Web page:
One of my favorite things about fall is the rich feast of winter vegetables that become available at local farmers markets. Top on the list are the many varieties of winter squash. They add substance and punch to just about any meal in hearty soups, oven roasted with other winter vegetables, fine diced for use in winter hash recipes, and shredded for squash fritters.
What is a Winter Squash?
Winter squash is an annual fruit representing several squash species within the genus Cucurbita. Unlike summer squash, it is harvested and eaten in the mature fruit stage when the seeds within have matured fully and the skin has hardened into a tough rind. Most varieties of winter squash can be stored for use during the winter. They are generally cooked before being eaten and the skin or rind is not usually eaten.
Winter squash is a low-calorie food and a good source of complex vegetable carbohydrates and dietary fiber. It is an excellent source of vitamin A, a great source of vitamin C, potassium, dietary fiber and manganese, and a good source of folate, omega-3 fatty acids, vitamin B1 (thiamin), copper, tryptophan, vitamin B6 (pyridoxine), vitamin B3 (niacin) and vitamin B5 (pantothenic acid). It is also a source of iron and beta-carotene. Generally speaking, the darker the skin is, the higher the beta-carotene content.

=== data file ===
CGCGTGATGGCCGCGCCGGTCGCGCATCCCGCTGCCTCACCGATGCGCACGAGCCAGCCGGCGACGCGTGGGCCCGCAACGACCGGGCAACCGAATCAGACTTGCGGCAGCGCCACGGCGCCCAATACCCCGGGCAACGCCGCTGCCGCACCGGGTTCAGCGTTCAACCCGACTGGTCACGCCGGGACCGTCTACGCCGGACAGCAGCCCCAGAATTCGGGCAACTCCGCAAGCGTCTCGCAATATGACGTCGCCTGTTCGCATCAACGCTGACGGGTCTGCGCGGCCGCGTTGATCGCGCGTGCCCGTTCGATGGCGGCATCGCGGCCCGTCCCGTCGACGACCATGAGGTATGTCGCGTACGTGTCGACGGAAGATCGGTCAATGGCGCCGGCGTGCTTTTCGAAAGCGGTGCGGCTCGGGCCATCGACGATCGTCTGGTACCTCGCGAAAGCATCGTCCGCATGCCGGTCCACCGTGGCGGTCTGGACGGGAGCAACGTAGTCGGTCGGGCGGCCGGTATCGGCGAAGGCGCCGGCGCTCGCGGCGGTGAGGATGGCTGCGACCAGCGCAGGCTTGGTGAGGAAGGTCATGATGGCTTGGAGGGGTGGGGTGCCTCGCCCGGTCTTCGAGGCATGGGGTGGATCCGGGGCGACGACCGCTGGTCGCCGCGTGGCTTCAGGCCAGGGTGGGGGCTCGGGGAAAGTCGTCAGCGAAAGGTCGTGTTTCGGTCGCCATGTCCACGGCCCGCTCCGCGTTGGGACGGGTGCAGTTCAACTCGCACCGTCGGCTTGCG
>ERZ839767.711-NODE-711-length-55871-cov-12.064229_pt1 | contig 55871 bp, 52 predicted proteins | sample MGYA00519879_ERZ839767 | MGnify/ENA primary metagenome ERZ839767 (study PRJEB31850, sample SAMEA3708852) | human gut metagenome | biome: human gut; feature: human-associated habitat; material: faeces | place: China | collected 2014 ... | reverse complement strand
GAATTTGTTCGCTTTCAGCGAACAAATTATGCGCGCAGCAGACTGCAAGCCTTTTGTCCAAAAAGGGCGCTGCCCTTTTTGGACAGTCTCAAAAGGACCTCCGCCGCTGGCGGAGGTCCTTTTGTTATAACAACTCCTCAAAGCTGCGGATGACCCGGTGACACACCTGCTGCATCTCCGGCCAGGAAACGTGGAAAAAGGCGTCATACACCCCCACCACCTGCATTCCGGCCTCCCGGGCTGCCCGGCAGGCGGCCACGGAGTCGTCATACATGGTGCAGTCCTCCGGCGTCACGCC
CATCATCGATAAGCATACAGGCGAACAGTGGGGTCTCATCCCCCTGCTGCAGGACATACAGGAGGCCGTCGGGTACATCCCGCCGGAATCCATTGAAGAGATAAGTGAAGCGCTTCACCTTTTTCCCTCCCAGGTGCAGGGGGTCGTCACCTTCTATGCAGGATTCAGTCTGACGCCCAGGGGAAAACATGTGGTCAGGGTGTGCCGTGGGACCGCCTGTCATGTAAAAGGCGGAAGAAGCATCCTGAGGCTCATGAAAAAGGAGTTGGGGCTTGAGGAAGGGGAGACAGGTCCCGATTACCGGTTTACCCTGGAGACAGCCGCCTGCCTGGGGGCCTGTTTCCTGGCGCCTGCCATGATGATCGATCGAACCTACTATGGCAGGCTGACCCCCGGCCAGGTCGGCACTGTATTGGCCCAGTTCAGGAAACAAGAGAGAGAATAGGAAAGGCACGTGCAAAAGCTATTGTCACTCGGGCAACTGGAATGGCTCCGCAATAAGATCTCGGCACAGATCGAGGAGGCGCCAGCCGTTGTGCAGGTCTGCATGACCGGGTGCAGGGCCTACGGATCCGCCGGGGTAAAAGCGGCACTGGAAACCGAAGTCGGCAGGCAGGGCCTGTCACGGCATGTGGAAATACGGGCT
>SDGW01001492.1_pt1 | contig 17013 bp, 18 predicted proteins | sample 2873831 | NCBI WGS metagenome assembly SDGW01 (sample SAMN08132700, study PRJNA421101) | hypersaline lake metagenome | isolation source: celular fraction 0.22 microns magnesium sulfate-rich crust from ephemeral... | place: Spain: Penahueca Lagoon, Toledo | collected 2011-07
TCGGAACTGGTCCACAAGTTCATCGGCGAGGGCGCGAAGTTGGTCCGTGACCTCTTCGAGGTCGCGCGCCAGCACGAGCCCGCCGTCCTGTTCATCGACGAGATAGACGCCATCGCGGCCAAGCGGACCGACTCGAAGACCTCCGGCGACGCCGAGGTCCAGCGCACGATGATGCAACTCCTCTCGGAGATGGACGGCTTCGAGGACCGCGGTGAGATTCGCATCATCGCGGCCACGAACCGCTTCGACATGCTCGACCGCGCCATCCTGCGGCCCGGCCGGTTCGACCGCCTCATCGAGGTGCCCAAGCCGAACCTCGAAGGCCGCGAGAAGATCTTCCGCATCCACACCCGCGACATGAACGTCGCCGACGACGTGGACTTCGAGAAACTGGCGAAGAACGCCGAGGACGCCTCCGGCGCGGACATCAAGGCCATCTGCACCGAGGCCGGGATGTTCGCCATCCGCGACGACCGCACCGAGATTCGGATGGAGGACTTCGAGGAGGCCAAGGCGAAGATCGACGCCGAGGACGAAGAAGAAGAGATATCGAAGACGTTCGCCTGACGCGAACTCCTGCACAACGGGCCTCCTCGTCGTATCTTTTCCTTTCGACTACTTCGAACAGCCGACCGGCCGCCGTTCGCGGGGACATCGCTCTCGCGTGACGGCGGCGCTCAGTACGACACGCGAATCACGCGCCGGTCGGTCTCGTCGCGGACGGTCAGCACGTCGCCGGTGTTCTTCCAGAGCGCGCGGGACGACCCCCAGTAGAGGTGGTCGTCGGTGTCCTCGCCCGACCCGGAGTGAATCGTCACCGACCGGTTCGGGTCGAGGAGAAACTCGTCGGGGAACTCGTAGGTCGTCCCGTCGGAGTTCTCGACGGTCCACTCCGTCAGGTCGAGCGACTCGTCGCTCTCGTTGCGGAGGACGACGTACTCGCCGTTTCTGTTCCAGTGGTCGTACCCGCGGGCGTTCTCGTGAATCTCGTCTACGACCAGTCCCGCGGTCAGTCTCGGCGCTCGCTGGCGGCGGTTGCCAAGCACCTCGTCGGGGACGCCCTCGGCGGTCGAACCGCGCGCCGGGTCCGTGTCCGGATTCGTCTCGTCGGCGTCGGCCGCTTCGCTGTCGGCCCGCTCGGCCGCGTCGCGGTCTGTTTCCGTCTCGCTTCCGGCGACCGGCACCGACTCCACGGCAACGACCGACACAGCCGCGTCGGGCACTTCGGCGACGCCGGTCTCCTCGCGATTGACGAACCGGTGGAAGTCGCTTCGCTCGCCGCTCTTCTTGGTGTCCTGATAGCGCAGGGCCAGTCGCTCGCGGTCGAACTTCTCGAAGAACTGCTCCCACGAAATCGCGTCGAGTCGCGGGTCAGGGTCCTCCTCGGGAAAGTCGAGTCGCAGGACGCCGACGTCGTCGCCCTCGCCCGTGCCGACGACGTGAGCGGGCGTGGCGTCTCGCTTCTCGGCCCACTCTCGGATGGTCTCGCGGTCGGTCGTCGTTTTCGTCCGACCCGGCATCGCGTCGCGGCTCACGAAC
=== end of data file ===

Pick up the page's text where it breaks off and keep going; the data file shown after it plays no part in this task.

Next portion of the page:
If you joined us for lunch at Chair 6 during the winter, you may have sampled one of recipes I developed over the years for Hubbard Squash, a simple soup recipe that became a surprising favorite for many of our regulars.
For those of you who missed out, and for those who have wanted a chance to make the soup, here is the recipe:
Butternut Squash & Granny Apple Bisque
3 large butternut squash
4 Granny Smith apples
1/2 gal fresh apple cider
1/2 tbl Kosher Salt
2 tbl ground ginger
8 star anise
1 cup heavy cream
1 cup pumpkin seeds
1 tsp extra virgin olive oil
2 tsp Chinese five spice
FOR THE SOUP
Peel and seed the butternut squash.
Chop the squash pieces into small chunks and place in a soup pot.
Cut the apple from the core. I leave the skins on for more texture in the soup but you can remove them.
Chop the apple slices into small chucks and place in the soup pot.
Add the 1/2 gallon of apple cider to the soup pot.
Add the remaining ingredients to the soup pot.
Bring the soup mixture to a boil, then reduce the heat to a simmer.
Simmer the soup mixture till the squash and the apple pieces are soft. This will take about 2-3 hours.
Take soup pot off the heat and let cool in the pot.
Remove the star anise pieces from the soup.
At this point you can either stir the soup with a kitchen spoon until the soup reaches the desired consistency, or you can puree the soup with a kitchen wand until smooth.
I prefer the spoon method for a chunkier soup.
PHOTO: George Chernilevsky